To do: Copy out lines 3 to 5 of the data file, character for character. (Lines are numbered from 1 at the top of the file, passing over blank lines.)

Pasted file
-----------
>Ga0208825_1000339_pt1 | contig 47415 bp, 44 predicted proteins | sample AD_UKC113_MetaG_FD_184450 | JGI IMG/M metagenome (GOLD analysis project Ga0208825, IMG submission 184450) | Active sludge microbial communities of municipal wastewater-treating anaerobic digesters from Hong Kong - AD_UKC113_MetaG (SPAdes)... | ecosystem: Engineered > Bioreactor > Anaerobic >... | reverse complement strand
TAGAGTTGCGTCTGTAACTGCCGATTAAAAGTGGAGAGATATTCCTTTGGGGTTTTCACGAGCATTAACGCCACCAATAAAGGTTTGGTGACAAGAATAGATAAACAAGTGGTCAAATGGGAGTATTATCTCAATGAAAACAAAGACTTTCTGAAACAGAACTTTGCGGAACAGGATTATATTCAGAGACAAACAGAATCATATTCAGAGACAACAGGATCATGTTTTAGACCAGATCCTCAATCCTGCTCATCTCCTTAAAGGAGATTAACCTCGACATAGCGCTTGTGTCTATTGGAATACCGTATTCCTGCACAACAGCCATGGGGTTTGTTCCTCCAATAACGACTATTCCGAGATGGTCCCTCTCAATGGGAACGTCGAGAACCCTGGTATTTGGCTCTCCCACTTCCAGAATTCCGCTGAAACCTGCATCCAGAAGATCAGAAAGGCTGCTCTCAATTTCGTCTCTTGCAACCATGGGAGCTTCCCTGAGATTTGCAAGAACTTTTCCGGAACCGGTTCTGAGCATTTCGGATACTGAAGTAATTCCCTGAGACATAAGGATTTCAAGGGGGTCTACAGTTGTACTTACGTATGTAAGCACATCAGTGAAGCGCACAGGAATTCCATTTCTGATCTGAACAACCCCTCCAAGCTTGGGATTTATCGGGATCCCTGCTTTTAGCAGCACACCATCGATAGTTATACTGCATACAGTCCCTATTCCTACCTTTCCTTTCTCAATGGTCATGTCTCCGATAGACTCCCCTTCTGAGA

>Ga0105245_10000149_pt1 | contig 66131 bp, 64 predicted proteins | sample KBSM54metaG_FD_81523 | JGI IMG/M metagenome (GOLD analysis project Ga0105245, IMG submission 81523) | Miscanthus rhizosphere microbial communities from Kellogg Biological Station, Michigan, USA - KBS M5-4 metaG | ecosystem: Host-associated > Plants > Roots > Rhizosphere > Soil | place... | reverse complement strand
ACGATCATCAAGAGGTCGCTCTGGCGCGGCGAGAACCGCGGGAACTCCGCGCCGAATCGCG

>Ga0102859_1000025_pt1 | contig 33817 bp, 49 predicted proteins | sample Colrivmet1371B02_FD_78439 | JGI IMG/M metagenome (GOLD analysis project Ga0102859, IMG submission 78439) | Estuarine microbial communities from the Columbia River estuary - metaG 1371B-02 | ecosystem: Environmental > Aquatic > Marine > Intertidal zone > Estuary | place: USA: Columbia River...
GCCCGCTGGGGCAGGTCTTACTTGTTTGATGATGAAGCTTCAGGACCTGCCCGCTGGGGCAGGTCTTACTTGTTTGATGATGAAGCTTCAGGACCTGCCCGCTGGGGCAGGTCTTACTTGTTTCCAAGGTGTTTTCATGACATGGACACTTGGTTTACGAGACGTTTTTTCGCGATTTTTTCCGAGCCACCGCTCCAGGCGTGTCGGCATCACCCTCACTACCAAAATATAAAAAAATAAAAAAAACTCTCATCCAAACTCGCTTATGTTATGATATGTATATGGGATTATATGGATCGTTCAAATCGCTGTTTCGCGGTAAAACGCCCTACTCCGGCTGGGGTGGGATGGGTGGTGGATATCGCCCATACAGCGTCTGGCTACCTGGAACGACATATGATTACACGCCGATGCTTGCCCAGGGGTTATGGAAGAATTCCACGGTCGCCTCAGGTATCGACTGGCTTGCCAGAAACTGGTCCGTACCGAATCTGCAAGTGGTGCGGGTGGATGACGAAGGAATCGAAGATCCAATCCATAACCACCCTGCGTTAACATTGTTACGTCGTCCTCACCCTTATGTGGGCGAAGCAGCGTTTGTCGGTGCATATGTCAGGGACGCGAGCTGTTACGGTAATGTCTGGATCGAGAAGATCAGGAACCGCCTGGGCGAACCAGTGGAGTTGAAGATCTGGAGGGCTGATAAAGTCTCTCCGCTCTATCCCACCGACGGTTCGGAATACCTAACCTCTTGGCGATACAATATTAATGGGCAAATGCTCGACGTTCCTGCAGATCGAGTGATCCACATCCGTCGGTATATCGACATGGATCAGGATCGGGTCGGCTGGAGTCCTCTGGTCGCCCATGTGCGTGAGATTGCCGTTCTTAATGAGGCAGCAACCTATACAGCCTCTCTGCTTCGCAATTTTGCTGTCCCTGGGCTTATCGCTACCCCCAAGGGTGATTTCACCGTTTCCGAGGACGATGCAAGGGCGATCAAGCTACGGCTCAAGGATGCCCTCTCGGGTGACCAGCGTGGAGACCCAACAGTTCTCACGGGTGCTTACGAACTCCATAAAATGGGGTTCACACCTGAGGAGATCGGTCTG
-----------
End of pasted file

>Ga0105245_10000149_pt1 | contig 66131 bp, 64 predicted proteins | sample KBSM54metaG_FD_81523 | JGI IMG/M metagenome (GOLD analysis project Ga0105245, IMG submission 81523) | Miscanthus rhizosphere microbial communities from Kellogg Biological Station, Michigan, USA - KBS M5-4 metaG | ecosystem: Host-associated > Plants > Roots > Rhizosphere > Soil | place... | reverse complement strand
ACGATCATCAAGAGGTCGCTCTGGCGCGGCGAGAACCGCGGGAACTCCGCGCCGAATCGCG

>Ga0102859_1000025_pt1 | contig 33817 bp, 49 predicted proteins | sample Colrivmet1371B02_FD_78439 | JGI IMG/M metagenome (GOLD analysis project Ga0102859, IMG submission 78439) | Estuarine microbial communities from the Columbia River estuary - metaG 1371B-02 | ecosystem: Environmental > Aquatic > Marine > Intertidal zone > Estuary | place: USA: Columbia River...